The business of buying - or selling a wealth management firm has its particular challenges. Not all M&A deals prove happy marriages. What are the ways to ensure a tranquil and prosperous relationship?
In a week dominated by the US elections, it is a relief to take a break from the political circus and return to some of the more fundamental business issues that the wealth management sector faces.
There has been plenty of merger and acquisition activity in the sector in recent years. And yet, as M&A watchers know, a relatively sizeable share of mergers and acquisitions can destroy, or at least not enhance, long-term value. With a people business such as wealth management, getting firms to gel together in deals and retain clients is a particular challenge.
With all this in mind, James Poer, who is president and chief executive of Kestra Financial, an independent financial advisor platform headquartered in Austin, Texas, talks about some of the mistakes to avoid and moves to pursue in wealth management M&A deals. As is always the case, while the editors of this publication welcome such contributions, they do not necessarily share all the views of such guest items and invite readers to respond.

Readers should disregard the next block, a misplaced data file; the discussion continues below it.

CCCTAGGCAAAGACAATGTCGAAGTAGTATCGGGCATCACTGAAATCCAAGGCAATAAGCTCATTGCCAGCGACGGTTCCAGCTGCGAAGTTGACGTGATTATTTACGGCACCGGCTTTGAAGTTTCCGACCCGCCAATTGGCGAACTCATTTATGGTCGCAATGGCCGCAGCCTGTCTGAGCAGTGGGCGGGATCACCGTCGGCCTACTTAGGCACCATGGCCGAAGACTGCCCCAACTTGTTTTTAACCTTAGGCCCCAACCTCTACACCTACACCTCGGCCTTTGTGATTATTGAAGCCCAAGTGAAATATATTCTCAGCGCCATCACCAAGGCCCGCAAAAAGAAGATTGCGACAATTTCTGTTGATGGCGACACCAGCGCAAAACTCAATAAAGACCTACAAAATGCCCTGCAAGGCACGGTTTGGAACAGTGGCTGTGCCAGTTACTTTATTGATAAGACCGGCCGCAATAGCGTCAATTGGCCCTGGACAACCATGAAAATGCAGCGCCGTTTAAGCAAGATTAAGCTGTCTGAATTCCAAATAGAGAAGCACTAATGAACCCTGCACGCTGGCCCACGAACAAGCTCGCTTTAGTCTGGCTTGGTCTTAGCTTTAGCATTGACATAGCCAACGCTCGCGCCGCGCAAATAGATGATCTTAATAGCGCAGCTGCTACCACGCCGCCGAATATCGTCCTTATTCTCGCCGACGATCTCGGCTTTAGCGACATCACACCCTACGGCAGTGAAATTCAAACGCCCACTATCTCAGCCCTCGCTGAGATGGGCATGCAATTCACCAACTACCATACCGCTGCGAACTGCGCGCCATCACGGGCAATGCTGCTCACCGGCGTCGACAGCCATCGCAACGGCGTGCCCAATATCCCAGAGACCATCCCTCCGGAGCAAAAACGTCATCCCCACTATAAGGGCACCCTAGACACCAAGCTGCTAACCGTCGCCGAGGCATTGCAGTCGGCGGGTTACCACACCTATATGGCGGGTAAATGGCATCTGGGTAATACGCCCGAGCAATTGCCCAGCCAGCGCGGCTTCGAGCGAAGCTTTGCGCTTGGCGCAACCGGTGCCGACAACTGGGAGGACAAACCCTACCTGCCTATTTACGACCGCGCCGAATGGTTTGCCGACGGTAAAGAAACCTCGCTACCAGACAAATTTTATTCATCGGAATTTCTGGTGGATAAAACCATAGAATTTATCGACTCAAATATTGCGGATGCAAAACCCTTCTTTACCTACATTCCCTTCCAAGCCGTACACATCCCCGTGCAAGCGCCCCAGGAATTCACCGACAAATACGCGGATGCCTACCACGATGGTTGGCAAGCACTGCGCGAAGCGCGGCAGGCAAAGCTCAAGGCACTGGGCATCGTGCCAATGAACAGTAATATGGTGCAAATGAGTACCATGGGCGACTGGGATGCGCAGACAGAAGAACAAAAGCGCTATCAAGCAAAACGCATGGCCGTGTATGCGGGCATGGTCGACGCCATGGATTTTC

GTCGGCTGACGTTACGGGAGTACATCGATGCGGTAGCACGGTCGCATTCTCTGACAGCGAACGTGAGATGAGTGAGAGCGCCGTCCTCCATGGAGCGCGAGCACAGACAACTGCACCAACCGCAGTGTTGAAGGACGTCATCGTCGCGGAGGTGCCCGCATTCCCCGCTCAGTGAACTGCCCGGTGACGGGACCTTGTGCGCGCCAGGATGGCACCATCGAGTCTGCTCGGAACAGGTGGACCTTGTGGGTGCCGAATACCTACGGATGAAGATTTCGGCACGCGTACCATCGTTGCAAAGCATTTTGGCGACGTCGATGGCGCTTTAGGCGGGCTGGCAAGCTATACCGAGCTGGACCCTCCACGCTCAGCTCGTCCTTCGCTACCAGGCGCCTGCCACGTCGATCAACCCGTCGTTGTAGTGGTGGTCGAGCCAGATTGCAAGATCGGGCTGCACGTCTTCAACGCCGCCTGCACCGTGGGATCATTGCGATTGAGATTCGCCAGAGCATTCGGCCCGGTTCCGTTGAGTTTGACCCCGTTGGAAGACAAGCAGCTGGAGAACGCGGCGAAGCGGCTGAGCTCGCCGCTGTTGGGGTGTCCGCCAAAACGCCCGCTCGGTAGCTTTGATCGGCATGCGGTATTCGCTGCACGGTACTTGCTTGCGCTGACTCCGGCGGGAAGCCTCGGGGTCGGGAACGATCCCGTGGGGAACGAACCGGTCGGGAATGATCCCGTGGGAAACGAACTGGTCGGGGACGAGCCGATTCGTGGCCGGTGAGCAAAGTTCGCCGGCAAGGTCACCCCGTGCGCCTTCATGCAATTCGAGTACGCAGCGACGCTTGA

The M&A market for wealth management firms in the US is on fire.
The number of total deals hit another all-time high in 2015 with 123 transactions, up 37 percent from the prior record set in 2014. The average asset under management of firms selling their business also rose significantly to $855 million in 2015 as the industry engages in larger transactions.
The market for deals in 2016 has shown little signs of slowing down, with many predicting another record year in terms of M&A.
A number of factors are stoking this acquisition boom. First, business owners are beginning to recognize the benefits of scale and are seeking partners who can provide it. With added scale, firms have the ability to make investments in technology and to realize reduced compliance and operational management costs.
Adding fuel to the fire is the aging population of wealth management firm owners. Firm owners looking to retire present the need for succession planning, and as many owners get older, they lose motivation to organically grow their business.
However, pursuing a merger requires discipline and great care, and conditions must be just right to ensure a successful transaction.
Throughout my career, I’ve been involved in many deals in the wealth management space and have learned some things along the way. Below are three “do’s” and three “don’ts” buyers should consider when evaluating the M&A market.
Define acquisition goals: Buyers must have a clear vision when pursuing a deal. Ask yourself, what exactly do I hope to gain from the transaction? Whether you’re looking for additional size, a complementing book of business or merely a partner, it is imperative to identify your goals at the beginning of this process and keep them top of mind when shopping around. Don’t rush into an acquisition simply because it’s on the table. Take your time and make sure the deal will accomplish your goals for the firm’s future.